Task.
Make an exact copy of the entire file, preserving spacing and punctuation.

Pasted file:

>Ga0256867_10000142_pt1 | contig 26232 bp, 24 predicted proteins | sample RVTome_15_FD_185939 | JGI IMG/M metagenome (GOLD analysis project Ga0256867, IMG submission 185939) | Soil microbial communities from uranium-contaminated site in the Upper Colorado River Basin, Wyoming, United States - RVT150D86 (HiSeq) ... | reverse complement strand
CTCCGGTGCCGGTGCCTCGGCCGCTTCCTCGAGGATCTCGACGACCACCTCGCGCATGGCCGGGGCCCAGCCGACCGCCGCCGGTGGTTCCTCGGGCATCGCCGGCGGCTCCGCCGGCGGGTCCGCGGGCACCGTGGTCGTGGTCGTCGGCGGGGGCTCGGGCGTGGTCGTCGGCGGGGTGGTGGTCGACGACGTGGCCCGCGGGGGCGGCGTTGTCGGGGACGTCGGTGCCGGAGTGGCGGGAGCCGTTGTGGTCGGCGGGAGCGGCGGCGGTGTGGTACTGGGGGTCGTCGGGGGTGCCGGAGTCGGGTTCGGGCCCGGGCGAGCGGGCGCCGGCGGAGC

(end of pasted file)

>Ga0256867_10000142_pt1 | contig 26232 bp, 24 predicted proteins | sample RVTome_15_FD_185939 | JGI IMG/M metagenome (GOLD analysis project Ga0256867, IMG submission 185939) | Soil microbial communities from uranium-contaminated site in the Upper Colorado River Basin, Wyoming, United States - RVT150D86 (HiSeq) ... | reverse complement strand
CTCCGGTGCCGGTGCCTCGGCCGCTTCCTCGAGGATCTCGACGACCACCTCGCGCATGGCCGGGGCCCAGCCGACCGCCGCCGGTGGTTCCTCGGGCATCGCCGGCGGCTCCGCCGGCGGGTCCGCGGGCACCGTGGTCGTGGTCGTCGGCGGGGGCTCGGGCGTGGTCGTCGGCGGGGTGGTGGTCGACGACGTGGCCCGCGGGGGCGGCGTTGTCGGGGACGTCGGTGCCGGAGTGGCGGGAGCCGTTGTGGTCGGCGGGAGCGGCGGCGGTGTGGTACTGGGGGTCGTCGGGGGTGCCGGAGTCGGGTTCGGGCCCGGGCGAGCGGGCGCCGGCGGAGC